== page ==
In a gritty back and forth contest, the Stony Brook men’s basketball team held off a second-half offensive surge to beat the Bryant Bulldogs 86-78 on Saturday, Dec. 11 in a game where the Seawolves saw an 18-point lead turn into a one-possession game late.
“Close games are always the big one because it shows how tough we are and how strong we are to stay in the game,” redshirt junior guard Tykei Greene said in a postgame press conference.
The Seawolves (5-4) won their second straight and were led by redshirt junior guard Anthony Roberts, who put up 20 points and eight rebounds as one of five Stony Brook players to score in double digits. Greene ended up with a similar 19 points and eight rebounds.
“[Bryant] was getting the ball out fast, so us getting back in transition was a key,” Roberts said. “That’s the one thing they were doing good. No matter what type of bucket it was, they were getting it out and pushing, pushing, pushing. They’re a fast-paced team.”
Head coach Geno Ford stressed postgame the need to improve Stony Brook’s transition defense, labeling it as the reason why Bryant (4-7) was allowed to get back into the game.
“They made threes; they hurt us with driving to the rim. They just had their way after we scored,” Ford said. “They got it out so fast and ran it down our throat. We did have some guys playing a little bit more minutes than maybe what they usually would, but our transition defense was subpar and their transition offense after we scored was excellent.”
Bryant was dealt a devastating blow hours before the game when CBS Sports insider Jon Rothstein reported that two Bulldogs starters — senior guard Peter Kiss and graduate forward Hall Elisias — were ruled out against Stony Brook because of COVID-19 protocols. Kiss, a Rutgers transfer, was Bryant’s leading scorer at 19.7 points per game while Elisias, a strong presence down low, put up 3.4 blocks per game.
The Seawolves, too, were short-staffed, dressing only nine players and having practices limited because of personnel issues.
“I’m really proud of our guys, especially with the way we came in here with zero chance to really prep,” Ford said.
Stony Brook started the game with a bang as Roberts found a cutting Tykei Greene, who went aerial for the alley-oop. Without their big pieces, Bryant kept things interesting at first, carried by an uncharacteristic hot start from outside. The Bulldogs were shooting just 29% from beyond the arc on the season but sent home all of their first three attempts, then missed all 12 of their subsequent first-half triples.
The Seawolves’ offense, which had been remarkable of late aside from the Wagner aberration, kept up its high-firing momentum and started to pull away in style with more loud dunks and flashy reverse layups. When Roberts dished it to Greene again off a turnover for another jam that put Stony Brook up 38-21, Bryant head coach Jared Grasso burned his second timeout of the half, looking to find something that could stop this Seawolves attack, which up to that point had made 12 of its 15 2-point attempts.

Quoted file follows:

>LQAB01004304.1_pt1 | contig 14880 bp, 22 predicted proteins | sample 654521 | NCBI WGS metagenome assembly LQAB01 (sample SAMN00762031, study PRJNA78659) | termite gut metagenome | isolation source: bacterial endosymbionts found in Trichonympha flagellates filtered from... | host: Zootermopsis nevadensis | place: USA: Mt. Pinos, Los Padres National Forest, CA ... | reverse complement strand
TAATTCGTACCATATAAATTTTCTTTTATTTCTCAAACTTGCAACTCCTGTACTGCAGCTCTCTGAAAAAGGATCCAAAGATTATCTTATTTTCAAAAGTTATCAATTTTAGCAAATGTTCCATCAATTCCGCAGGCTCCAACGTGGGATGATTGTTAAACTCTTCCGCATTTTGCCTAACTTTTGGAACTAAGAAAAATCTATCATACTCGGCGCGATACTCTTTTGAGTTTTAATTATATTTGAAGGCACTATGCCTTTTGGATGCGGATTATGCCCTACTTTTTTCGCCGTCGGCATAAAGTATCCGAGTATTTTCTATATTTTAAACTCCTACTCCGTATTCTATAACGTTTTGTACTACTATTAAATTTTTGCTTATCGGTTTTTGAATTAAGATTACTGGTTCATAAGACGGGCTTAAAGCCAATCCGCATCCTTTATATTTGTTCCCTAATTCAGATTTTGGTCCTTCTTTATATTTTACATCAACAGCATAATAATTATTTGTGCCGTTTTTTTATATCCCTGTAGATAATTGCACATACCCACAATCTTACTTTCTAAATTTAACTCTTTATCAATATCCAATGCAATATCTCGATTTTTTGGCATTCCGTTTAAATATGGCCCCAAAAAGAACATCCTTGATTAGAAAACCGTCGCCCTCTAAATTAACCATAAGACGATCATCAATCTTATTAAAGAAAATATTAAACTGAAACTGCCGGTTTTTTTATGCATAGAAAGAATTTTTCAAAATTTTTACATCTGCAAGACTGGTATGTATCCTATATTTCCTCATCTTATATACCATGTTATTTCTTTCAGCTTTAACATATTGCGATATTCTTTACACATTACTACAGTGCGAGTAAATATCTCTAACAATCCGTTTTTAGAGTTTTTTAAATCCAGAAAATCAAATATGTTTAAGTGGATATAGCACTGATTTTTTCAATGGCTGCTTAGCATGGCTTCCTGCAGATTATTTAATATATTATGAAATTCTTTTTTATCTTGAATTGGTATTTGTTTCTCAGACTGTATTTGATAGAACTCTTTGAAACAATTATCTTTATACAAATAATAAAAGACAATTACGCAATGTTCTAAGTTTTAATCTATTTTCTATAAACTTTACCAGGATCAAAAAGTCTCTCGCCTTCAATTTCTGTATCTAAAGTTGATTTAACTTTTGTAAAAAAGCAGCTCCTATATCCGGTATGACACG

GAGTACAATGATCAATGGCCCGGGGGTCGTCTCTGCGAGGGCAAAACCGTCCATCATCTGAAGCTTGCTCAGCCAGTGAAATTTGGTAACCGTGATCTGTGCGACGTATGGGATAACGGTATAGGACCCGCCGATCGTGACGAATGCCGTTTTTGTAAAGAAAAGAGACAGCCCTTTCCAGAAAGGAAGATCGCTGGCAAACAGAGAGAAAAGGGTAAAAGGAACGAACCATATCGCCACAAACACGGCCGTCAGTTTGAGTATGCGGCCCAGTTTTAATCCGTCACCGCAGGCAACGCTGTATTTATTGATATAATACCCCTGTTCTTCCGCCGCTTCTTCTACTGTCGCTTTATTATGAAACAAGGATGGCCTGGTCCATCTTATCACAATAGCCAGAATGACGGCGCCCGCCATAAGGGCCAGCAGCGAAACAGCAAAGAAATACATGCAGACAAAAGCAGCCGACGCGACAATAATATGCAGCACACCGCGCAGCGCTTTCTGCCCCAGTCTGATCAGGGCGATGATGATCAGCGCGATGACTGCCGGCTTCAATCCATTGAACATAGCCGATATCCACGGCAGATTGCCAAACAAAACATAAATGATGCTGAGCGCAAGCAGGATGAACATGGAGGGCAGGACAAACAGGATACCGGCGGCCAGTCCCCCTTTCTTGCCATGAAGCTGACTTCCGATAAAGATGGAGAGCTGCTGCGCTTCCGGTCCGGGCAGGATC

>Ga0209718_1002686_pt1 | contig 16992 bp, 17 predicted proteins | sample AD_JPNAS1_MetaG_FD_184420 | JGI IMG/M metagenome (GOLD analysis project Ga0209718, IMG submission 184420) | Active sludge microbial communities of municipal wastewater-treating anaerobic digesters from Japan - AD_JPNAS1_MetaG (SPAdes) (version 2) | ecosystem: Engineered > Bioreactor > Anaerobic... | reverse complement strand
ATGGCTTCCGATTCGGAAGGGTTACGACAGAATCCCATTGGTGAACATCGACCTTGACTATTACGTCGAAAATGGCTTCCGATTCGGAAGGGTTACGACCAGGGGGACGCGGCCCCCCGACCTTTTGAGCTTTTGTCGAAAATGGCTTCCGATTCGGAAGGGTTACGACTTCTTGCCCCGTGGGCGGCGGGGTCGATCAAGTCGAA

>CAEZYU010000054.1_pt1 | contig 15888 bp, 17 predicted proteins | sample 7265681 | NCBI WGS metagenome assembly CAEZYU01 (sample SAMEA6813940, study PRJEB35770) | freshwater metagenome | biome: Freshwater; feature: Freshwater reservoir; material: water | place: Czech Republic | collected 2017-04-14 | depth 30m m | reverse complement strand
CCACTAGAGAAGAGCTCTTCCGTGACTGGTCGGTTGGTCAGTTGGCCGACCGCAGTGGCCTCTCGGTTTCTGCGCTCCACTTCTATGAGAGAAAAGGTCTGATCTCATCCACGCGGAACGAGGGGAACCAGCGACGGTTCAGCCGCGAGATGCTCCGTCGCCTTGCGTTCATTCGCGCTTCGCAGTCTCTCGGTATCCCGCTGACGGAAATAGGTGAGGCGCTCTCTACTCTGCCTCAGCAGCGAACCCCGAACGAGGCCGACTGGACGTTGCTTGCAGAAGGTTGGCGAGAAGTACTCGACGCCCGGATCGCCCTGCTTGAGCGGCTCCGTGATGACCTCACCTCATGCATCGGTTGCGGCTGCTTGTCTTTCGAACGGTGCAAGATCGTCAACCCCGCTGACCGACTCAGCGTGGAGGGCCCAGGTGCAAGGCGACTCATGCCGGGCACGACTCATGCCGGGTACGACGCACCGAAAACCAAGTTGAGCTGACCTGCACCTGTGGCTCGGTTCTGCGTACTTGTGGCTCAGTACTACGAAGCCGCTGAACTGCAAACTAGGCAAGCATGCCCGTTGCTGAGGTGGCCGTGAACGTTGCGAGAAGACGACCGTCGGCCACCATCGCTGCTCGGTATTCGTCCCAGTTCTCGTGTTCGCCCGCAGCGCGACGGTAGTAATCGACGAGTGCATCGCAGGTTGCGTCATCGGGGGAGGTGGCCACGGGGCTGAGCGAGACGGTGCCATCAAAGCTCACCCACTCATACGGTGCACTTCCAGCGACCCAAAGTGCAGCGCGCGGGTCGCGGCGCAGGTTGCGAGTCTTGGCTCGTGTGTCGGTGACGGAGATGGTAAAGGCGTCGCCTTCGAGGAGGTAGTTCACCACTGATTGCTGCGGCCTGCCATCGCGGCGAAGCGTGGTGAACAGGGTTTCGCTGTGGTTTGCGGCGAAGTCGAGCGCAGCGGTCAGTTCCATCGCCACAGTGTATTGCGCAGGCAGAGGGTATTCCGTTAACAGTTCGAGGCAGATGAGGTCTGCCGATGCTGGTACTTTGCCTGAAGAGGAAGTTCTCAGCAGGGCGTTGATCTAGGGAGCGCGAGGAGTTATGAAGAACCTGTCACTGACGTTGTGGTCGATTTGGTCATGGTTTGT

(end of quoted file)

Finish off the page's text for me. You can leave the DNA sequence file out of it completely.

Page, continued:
Bryant began to find more success in the paint, scoring nine of the last 10 points before the intermission to cut Stony Brook’s lead to 44-35. Coming out of the break, the Bulldogs continued their success inside while rediscovering their 3-point stroke, whittling down the Seawolves’ advantage to as little as two points at 54-52 with 13:06 left in the second. Defensively, Bryant ramped up their backcourt pressure and switched into a zone, taking away much of Stony Brook’s ball movement strengths.
“[In the] second half, we were holding the ball too long,” Roberts said. “As far as first half, we were beating the press and making moves off instincts, just going downhill fast. Second half, we were breaking the press and just pulling it out and letting [Bryant] set.”
Even when Stony Brook used a 3-point play followed by a 3-point shot to open its lead back to 11 midway through the second half, Bryant did not wilt away and let the Seawolves win easily. It was still a one-possession game in the final minute and Stony Brook needed precise free-throw shooting to hold on late.
Bulldogs junior guard Charles Pride led all players with 27 points, making 11 baskets on the night to power a Bryant offense that made five of its first nine threes in the second half. On the Seawolves’ side, graduate guard Jahlil Jenkins, their top scorer from their last game, was held scoreless before halftime but finished with 13, including many key floaters to help Stony Brook match Bryant’s offensive push.
“Jahlil Jenkins [gave us the extra advantage] in the second half,” Greene said. “He came on and gave us a big spark. We all just followed his lead and kept playing.”
Ford vowed to focus on bettering the Seawolves’ transition defense ahead of the team’s next opponent, Central Connecticut State, on Tuesday, Dec. 14.
“I’m sure Central Connecticut will watch that film and be licking their chops to try to raise it down our throat a little bit,” he said.